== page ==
Don’t you just love being resourceful? Whoever had the brilliant idea of using the liquid from a can of garbanzo beans as an egg white rather than tossing it down the kitchen drain is nothing short of a culinary genius! Oh, and the name it’s been given – Aquafaba – now how’s that for a fancy-smanzy term. I don’t know about you, but I love it! And I love Aquafaba. I am a believer.
After making a yummy dinner last night which included a batch of my Sicilian family’s tomato gravy with chichi beans (garbanzo beans), I was left, in bewilderment, with that remaining translucent liquid. What to do, what to do. Too tired at that point; So, I put it away in the refrigerator until I came to a decision…
My Grandmother’s Pignoli Cookies…but there was a problem beyond not knowing how the aquafaba would work in place of egg whites. When I put my fingers on her passed-down recipe, I not only needing to tweak it to accommodate the swapping out of the aquafaba for the egg whites (and her recipe also called for honey, but that’s an easy swap), I also did not have any of the other ingredients in my pantry, specifically no almond paste, a key ingredient second only to the egg whites. So, this meant I really needed to virtually write an entirely new recipe.
I rolled up my sleeves, and got to work. Here’s what I came up with…
Linda Voorhis - Veganification
- Aquafaba from one 15-ounce can of garbanzo beans, refrigerated until chilled* (it should measure out to approximately 2/3 cup liquid)
- ˝ teaspoon cream of tartar
- 2-1/2 cups confectioner’s sugar
- 4 tablespoons agave
- ˝ teaspoon salt
- 3 cups super-fine almond flour
- 1 cup Pine Nuts
- Preheat oven to 350 degrees Fahrenheit. Prepare three cookies sheets by lining them with parchment paper.
- Pour the chilled aquafaba and the cream of tartar in a large electric mixer with the whisking beater. Turn on high and beat until soft peaks begin to form. It should take approximately 2-3 minutes.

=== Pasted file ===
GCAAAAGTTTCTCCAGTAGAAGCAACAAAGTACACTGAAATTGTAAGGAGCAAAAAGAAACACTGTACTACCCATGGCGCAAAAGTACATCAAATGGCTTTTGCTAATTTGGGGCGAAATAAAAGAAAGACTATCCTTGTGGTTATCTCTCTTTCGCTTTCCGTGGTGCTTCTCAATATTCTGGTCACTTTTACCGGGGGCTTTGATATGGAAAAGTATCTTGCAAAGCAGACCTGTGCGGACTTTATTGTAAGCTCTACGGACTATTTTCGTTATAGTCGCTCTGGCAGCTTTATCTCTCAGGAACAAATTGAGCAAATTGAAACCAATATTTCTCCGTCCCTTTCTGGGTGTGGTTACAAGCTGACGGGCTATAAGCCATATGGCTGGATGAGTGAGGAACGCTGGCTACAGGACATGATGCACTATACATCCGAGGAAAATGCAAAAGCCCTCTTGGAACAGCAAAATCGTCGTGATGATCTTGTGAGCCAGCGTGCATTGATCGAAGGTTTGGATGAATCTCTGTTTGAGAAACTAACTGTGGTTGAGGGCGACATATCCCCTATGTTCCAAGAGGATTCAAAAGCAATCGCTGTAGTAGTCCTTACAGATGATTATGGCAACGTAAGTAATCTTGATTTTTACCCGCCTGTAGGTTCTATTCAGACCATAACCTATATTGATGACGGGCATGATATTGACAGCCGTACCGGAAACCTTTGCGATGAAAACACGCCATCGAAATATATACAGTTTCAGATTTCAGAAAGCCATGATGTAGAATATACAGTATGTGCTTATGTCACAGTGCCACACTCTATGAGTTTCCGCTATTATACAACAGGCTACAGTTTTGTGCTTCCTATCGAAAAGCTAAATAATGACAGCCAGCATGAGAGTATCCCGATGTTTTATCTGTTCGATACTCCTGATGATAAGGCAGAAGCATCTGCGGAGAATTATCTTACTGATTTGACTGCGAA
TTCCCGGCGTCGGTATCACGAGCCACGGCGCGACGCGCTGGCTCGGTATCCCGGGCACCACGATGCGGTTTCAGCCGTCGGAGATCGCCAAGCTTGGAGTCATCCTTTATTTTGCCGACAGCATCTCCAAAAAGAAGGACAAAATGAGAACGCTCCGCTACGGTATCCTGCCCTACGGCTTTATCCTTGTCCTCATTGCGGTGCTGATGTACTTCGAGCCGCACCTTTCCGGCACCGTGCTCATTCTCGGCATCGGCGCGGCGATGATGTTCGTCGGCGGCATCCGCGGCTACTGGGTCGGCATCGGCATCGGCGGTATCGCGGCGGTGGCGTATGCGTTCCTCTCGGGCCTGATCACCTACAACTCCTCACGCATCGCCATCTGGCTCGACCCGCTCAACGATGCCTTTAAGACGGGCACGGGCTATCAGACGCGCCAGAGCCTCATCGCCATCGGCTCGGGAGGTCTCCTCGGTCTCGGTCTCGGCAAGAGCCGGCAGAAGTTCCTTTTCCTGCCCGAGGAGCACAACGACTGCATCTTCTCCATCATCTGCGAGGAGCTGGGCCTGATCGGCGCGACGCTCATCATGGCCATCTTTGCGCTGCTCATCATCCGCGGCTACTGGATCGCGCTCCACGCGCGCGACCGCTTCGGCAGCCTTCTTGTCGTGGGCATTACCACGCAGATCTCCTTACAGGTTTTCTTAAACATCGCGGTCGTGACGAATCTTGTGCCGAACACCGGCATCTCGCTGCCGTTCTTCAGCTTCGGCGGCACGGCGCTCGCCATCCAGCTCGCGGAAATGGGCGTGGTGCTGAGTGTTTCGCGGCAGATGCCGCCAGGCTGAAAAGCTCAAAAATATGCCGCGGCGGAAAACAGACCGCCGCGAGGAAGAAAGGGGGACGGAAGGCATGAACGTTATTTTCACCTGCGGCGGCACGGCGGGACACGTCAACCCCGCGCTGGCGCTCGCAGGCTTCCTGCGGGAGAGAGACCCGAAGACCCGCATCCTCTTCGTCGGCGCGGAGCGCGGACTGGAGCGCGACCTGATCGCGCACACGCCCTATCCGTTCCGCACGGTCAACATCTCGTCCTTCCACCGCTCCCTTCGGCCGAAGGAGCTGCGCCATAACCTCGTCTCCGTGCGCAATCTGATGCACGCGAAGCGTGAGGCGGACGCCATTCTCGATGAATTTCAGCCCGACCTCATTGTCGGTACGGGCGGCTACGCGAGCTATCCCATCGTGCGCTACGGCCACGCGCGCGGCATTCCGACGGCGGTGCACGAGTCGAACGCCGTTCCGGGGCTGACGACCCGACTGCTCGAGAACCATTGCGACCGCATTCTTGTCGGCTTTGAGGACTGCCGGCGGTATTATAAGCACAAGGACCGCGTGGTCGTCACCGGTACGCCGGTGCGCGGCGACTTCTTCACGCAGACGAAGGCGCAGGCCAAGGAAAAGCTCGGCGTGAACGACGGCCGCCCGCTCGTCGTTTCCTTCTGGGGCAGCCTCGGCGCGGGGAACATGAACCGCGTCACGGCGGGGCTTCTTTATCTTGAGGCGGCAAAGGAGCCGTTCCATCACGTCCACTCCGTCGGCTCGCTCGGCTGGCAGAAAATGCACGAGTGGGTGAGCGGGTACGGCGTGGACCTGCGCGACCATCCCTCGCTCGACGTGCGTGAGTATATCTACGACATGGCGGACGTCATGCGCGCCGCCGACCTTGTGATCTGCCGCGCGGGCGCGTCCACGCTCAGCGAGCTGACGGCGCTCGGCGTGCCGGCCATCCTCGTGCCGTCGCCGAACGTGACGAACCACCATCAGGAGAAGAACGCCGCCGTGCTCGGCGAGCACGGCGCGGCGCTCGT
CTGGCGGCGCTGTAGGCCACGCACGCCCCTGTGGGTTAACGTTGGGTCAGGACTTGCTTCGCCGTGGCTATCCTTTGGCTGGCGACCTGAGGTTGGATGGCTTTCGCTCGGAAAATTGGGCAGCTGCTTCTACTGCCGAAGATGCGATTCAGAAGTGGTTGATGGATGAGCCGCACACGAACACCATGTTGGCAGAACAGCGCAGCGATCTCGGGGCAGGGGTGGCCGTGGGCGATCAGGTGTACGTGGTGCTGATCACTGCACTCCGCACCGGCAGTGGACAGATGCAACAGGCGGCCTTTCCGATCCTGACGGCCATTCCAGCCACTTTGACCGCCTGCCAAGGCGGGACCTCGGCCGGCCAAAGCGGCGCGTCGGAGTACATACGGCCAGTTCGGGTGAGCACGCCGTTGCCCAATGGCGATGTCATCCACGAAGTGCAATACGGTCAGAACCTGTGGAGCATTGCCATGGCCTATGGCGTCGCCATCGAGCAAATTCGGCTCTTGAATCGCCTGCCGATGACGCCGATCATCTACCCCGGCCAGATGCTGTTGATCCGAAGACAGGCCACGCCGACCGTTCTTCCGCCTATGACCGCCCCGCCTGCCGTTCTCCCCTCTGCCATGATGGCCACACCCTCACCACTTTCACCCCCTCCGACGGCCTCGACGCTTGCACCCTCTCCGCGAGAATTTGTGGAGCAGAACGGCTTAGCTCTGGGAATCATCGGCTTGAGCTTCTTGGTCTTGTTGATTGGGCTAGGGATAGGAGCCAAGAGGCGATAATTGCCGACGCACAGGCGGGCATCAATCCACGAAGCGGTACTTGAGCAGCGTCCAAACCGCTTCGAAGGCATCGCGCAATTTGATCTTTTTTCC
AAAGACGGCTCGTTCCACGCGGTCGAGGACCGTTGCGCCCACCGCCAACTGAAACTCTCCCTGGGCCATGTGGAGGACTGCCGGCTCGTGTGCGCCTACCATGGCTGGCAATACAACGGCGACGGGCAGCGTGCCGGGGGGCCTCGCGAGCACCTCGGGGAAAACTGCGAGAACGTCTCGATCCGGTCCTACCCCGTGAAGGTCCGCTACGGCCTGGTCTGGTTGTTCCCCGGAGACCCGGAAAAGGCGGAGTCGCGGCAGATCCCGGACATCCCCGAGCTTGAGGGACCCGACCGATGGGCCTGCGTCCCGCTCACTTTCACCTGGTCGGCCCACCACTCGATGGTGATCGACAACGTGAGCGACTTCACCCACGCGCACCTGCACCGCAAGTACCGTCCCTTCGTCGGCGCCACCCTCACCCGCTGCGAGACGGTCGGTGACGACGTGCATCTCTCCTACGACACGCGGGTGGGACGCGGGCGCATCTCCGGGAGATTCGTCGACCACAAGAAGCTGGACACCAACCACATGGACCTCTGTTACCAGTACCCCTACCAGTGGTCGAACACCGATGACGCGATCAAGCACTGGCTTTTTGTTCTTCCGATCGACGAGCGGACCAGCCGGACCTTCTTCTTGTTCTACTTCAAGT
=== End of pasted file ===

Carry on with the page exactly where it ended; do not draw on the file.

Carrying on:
- Add the confectioner’s sugar, agave, and salt, and beat again, until the soft white peaks glisten. This step should take approximately 2-3 minutes.
- Add the almond flour and beat until mixture is light and fluffy, with soft peaks remaining.
- With a large piping tip on a pastry bag, open the lip of the bag wide, folding the top 1/3 over to the outside. Fill the pastry bag with the batter. The batter will be sticky, so to facilitate this step, put the bag inside a tall vase that you can fold the top 1/3 of the bag over the edge to steady the bag. Once filled, fold the top over.
- Guiding the pastry bag, pipe 1-1/2-inch rounds about 1-1/2 inches apart. Top each cookie with pignoli nuts.
- Refrigerate pan of cookies for 15-20 minutes before placing in oven. This step is critical as it will help reduce the spreading in the oven.
- Bake cookies for 13-16 minutes, until just golden brown around the edges.
- Remove from oven and slide cookies still on the parchment paper onto wire racks to cool.
- Allow to cool completely, then peel cookies off the parchment paper and place onto a wire rack to continue setting.
*Chilling helps the aquafaba to whip up exactly as an egg white.
Note: These cookies will soften if left out and not served that day. If preparing for another day, you can line the cooled cookies on parchment paper on a cookie sheet and freeze in the freezer. Once frozen, you can stack them in a freezer-safe airtight container until you are ready to use them. Before serving, line them on a cookie sheet lined with parchment paper and re-firm in a pre-heated 350 degree Fahrenheit oven for no more than 2 minutes, then repeating the cooling process as if they were freshly baked. Stack on a lovely cookie platter, and your cookies will be an absolute delight!
- Calories 10828
- Total Fat: 383 g 589.23%
- Saturated Fat: 32 g 160%
- Cholesterol: 0 mg 0%
- Sodium: 19987 mg 832.79%
- Potassium: 9934 mg 283.83%
- Total Carbohydrate: 1563 g %
- Sugar: 583 g
- Protein: 419 g
- Vitamin A: 20.16%
- Calcium: 3077 mg 307.7%
- Iron: 102 mg 566.67%
You can easily make a Pavlova, a meringue-based dessert that is made by piping this batter onto parchment paper in rounds and baking. You can trace rounds onto the parchment to help ensure a perfect circle. You’ll need at least three rounds for a proper Pavlova (or you could make individually-sized Pavlovas—your choice). Reduce oven temperature to 325 degrees Fahrenheit and bake for 16-19 minutes, until slightly golden brown around edges but center is also set. After 12 minutes, turn down the oven to 300 degrees Fahrenheit and continue baking until done. Remove rounds from oven, sliding the rounds on parchment paper onto wire racks to cool completely. When you are ready to assemble your Pavlova, which should be done shortly before serving, cover each round with whipped cream and fruit. Stack the rounds so that you have a Pavlova round as your base, with the cream and fruit, and then repeating that process, ending with the fruit layered artistically on the top. To slice, you a very sharp knife that you dip into hot water (but dry the blade before slicing). Note: Pavlova rounds freeze very well for a make-ahead dessert that only requires quick assembly before serving. You will need to re-firm and cool the rounds before assembling the Pavlova (follow the instructions in the Note above.